You’re at a traffic stop.
The officer asks to see your license and registration, and, like a responsible concealed handgun permit holder, you offer your CHL along with your driver’s license.
Immediately upon seeing your handgun license, the officer forces you from your vehicle, frisks you, and removes your handgun from its holster.
Despite this clear violation of your Fourth Amendment rights, you keep your cool. Neither before, during, nor after the incident have you acted strangely, suspiciously, or aggressively.
When you ask why you’re being treated this way, the officer responds, “I had reason to believe you had a handgun. Your possessing a handgun makes the situation inherently dangerous, both for you, me, and other people.”
Unfortunately, no. After the Fourth Circuit Court’s recent decision, that situation is not out of the realm of possibility—or legality.
The Fourth Circuit recently ruled that after a lawful traffic stop, the police may frisk any person who they believe may possess a firearm, regardless of whether that person possesses a concealed-carry permit.
But don’t take my word for it. Here’s the Court’s opinion, word for word (emphasis added):
The danger justifying a protective frisk arises from the combination of a forced police encounter and the presence of a weapon, not from any illegality of the weapon’s possession.
The case, U.S. v. Robinson, arose after police stopped and searched a West Virginia man named Shaquille Robinson. Robinson, a convicted felon, who had been seen earlier that day with a loaded gun, challenged the stop and frisk on the basis of the Fourth Amendment. He said that, while the officer had good reason to believe he had a gun, his possession of a gun did not give the officer grounds to believe that he was dangerous. Yes, as mentioned, he was breaking the law because he was a felon in possession of a firearm but how was the officer to know that he was a felon just by looking at him? The search, Robinson argued, therefore, was unconstitutional.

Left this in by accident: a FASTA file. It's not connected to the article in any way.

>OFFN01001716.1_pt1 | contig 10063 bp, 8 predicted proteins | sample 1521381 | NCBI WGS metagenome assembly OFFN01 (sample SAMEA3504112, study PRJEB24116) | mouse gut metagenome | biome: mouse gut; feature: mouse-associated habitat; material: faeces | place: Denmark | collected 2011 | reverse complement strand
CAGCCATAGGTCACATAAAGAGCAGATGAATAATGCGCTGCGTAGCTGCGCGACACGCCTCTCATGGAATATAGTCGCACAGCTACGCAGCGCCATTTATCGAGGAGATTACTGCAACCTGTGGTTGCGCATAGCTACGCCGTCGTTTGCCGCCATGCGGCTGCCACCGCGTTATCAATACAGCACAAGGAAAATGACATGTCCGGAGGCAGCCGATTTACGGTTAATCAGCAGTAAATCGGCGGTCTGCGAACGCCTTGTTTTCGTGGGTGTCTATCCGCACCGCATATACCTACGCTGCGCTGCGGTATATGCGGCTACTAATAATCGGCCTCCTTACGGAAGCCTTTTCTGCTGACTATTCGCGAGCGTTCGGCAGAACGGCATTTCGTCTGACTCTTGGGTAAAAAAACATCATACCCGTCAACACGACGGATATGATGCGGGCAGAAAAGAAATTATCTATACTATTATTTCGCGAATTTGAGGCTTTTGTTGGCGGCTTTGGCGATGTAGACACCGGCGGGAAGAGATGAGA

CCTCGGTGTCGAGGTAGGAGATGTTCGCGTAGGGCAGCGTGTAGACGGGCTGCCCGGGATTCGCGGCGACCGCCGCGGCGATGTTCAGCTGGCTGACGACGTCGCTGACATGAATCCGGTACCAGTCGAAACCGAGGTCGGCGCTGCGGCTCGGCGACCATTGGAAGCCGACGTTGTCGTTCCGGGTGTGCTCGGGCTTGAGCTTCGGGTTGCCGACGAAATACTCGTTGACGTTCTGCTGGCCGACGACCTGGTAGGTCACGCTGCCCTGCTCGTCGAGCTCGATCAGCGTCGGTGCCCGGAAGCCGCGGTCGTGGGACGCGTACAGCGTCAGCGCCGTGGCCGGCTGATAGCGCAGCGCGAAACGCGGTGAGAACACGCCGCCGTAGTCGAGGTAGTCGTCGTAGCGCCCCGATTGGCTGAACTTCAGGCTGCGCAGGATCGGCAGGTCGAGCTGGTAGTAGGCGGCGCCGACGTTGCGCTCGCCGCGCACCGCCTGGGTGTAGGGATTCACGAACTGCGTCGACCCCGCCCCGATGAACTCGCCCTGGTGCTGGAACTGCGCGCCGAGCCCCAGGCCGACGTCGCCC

The Court ate this line of reasoning for lunch. In the decision, Judge Paul Niemeyer wrote that Robinson “argues illogically that when a person forcefully stopped may be legally permitted to possess a firearm, any risk of danger to police officers posed by the firearm is eliminated….Robinson’s position…fails as a matter of logic to recognize that the risk inherent in a forced stop of a person who is armed exists even when the firearm is legally possessed. ”
In other words, regardless of whether you are a law-abiding citizen when you are armed, you are not only armed but you are also dangerous.
“The presumptive lawfulness of an individual’s gun possession in a particular State does next to nothing to negate the reasonable concern an officer has for his own safety when forcing an encounter with an individual who is armed with a gun and whose propensities are unknown,” the majority opinion concludes.
Following this line of reasoning to its logical conclusion means that if one is armed, they are dangerous and if they are dangerous they can be searched.
In her dissent, Judge Pamela Harris wrote the following:
I cannot endorse a rule that puts us on a collision course with rights to gun possession rooted in the Second Amendment and conferred by state legislatures. Nor would I adopt a rule that leaves to unbridled police discretion the decision as to which legally armed citizens will be targeted for frisks, opening the door to the very abuses the Fourth Amendment is designed to prevent.
Since when does exercising one constitutional right bar an American citizen from exercising others?
It shouldn’t, but that’s exactly the kind of faux logic arguably being employed here. If guns are inherently dangerous, then those who carry guns must be equally so.